Chamomile (Matricaria recutita, Chamaemelum nobile)

Family: Asteraceae
Parts Used: Flowers, fresh or dried
Actions: antispasmodic, anti-inflammatory, relaxing nervine, carminative, stomachic, antiemetic, vulnerary, diaphoretic, mild antimicrobial, aromatic, bitter tonic
Energetics: bitter, pungent, neutral-to-cool, slightly dry
Indications: Digestive Conditions -Gastrointestinal discomfort, flatulence, dyspepsia, loss of appetite, Irritable Bowel Syndrome, gastritis, diarrhea. Nervous Conditions – chamomile is useful for all kinds of anxiety, restlessness, thunderphobia, alone or in formula. Topical– Inflammatory skin conditions, cuts, hot spots, pruritic irritation (compress or ointment), eye strain (eyewash) irritation of the gums and mouth, gingivitis.

Chamomile is a wonderful polycrest, in other words an herb that provides a wide rage of medicinal actions, with applications ranging from calming anxious puppies and dogs, to reducing skin inflammation skin via water infusions and salve, to easing gastric inflammation related to food intolerance, leaky gut and more. Chamomile, both German and Roman, is “probably the most widely used relaxing nervine herb in the Western world, safe for use in all types of anxiety and stress-related disorders”. (David Hoffman, Medical Herbalism) And this action is what first comes to mind for most people when they consider this herb – a relaxing nervine, a pleasant, apple-scented tea (unless you infuse a long time, and then it becomes quite bitter) and perhaps a relaxing herb to use with anxious dogs. It is of course, all of those things, but chamomile is so much more. I use chamomile (both German and Roman) in tea, long-steeped water infusion, oils/salves, honeys, tincture and glycerites – it is a safe and extremely useful herb with multiple uses. Chamomile is also a fabulous source of antioxidants, especially the important flavonoid apigenin, which has well researched anti-neoplastic action. I include powdered chamomile in many protocols both for active cancer and to help prevent their development.

I love the essential oil in all salves I’ll use for itch and stings in the summertime; and as an anti-inflammatory rinse for skin rash in dogs it is superb. Many owners who have dogs with upper digestive system disorders (such as reflux) reach for highly demulcent herbs like slippery elm or marshmallow, when in fact chamomile infusion offers the potent anti-inflammatory action they need either with, or in place of all that demulcency. In Veterinary Herbal Medicine, Susan Wynn and Barbara Fougeres mention chamomile as a possible preventive for bloat, I assume used as a regular antispasmodic tonic( infusion). They also mention possible applications with stomatitis in cats and general oral/gum inflammation in dogs . (The coumarin content *may* make chamomile less useful in cats for chronic conditions, but this was based on high dose injections, and there is limited information available on that study… regular small dose usage is likely safe for cats) ) I found a marked improvement in my (human!) partner’s sinusitis when I included chamomile in both his tincture formula and steams. When we look at a herb’s range of actions, we can see how useful it may be in various ways, not just the one way that it may be wellknown for. The list of actions chamomile provides tells us it can be useful in the GI tract, with all kinds of issues related to the nervous system, for inflammation on the skin and even to help clear catarrh (mucus) from the lungs and sinuses. Make an herbal honey with dried chamomile flowers and good local honey, and you will have a lovely concoction that can soothe mild inflammation in the skin (and tastes wonderful in tea!)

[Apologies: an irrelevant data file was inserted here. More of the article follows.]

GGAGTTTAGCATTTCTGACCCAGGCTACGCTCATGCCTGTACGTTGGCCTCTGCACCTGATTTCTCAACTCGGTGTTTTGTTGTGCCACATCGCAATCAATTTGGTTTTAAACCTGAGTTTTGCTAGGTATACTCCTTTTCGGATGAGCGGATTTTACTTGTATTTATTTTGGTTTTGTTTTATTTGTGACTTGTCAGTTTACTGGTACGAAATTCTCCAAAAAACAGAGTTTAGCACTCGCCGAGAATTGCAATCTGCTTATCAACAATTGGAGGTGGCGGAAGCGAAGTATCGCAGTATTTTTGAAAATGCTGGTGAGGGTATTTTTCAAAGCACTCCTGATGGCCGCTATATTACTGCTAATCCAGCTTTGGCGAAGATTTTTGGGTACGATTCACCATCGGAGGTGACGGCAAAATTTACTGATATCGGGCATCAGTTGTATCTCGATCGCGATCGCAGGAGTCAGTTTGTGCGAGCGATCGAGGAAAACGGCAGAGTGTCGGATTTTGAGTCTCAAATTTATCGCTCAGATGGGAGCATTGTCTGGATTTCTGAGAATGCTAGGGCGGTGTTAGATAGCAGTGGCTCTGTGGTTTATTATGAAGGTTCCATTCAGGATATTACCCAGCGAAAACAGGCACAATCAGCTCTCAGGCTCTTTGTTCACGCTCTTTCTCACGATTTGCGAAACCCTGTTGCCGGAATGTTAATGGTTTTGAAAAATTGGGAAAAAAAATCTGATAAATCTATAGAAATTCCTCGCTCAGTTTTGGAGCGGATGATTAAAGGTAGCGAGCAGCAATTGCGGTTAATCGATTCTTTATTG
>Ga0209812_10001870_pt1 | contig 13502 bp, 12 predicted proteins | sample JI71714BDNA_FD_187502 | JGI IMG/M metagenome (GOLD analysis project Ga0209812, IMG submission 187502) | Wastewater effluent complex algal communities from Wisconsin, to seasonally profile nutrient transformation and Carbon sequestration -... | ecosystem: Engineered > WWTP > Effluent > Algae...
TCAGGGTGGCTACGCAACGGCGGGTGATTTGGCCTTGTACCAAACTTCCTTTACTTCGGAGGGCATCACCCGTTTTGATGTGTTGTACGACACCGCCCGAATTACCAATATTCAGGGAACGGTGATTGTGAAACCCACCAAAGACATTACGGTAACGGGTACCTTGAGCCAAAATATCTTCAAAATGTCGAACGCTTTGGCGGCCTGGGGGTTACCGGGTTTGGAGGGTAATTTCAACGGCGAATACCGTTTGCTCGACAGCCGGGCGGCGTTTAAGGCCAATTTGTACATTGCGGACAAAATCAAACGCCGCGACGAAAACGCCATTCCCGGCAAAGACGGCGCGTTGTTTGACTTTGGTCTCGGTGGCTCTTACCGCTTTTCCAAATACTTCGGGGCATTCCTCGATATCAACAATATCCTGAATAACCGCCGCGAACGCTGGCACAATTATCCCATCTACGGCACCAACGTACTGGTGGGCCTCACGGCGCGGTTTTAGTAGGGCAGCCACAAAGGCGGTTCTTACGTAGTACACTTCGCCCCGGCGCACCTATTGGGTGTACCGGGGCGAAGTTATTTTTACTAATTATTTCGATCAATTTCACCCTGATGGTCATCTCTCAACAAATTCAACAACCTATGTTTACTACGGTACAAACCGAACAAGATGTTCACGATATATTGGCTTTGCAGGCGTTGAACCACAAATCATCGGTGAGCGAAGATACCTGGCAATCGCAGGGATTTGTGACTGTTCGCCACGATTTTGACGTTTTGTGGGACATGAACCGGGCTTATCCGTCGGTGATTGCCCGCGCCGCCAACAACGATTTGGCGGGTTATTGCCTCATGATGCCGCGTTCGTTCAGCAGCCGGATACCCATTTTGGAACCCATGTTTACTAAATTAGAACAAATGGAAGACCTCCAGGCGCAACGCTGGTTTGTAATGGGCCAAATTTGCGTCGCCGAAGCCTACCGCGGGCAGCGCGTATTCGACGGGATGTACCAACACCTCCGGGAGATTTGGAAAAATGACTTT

Contraindications/Interaction -allergy to plants in the Asteraceae family, test a small patch before using internally or on inflamed skin

Dosage: there’s a large range here, for both infusion and tincture – I don’t mind using alcohol based tincture short term as long sa the dog has a healthy liver, but for longterm use I prefer glcyerite or even capsules. Dosage for infusion is 5 -30 grams per cup of boiling water, steeped 30 minutes (covered) and administered at 1/4 – 1/2 cup per 10 pounds of bodyweight, depending on the issue and how well it is accepted. (Steeped more than 30 minutes the bitter aspect really starts to emerge and may make the preparation less palatable to dogs). Tincture dosage is 0.5 to 1.5 mls per 10 lbs bodyweight, TID (three times daily, for both infusion and tincture).

This short monograph just scratches the surface of what Chamomile can do, and how to use it, there will be much greater detail in my book and ebooklets. I’d leave you with this: commercial teabags are not the way to go if you want to extract chamomile’s benefits, I recommend purchasing from an ethical and trusted supplier such as Mountainrose herbs in the USA, Baldwin’s in the UK, and Harmonic Arts in Canada (links below). Test your dog with small amounts of chamomile first, before administering a large amount or using as skin rinse/compress.Lastly, if harvesting chamomile, please make sure you can distinguish it from similar plants. I saw at least 20 images today claiming to be chamomile that were actually Ox-eye daisy ( a nice herb for many uses, but not the same as chamomile) two that depicted an aster of some type and one that showed feverfew (usually pretty easy to tell apart, via the leaves). Never pick or ingest a wild plant unless you have a 100% ID. If starting out, I recommend making a purchase, and starting with a low end of the dose and building.

Another wonderful, safe and effective herb to know.

Above, German Chamomile, Matricaria recutita


Above, Ox-eye Daisy,Leucanthumum vulgare


Mountainrose Herbs:

Harmonic Arts:

Baldwin & CO. (UK):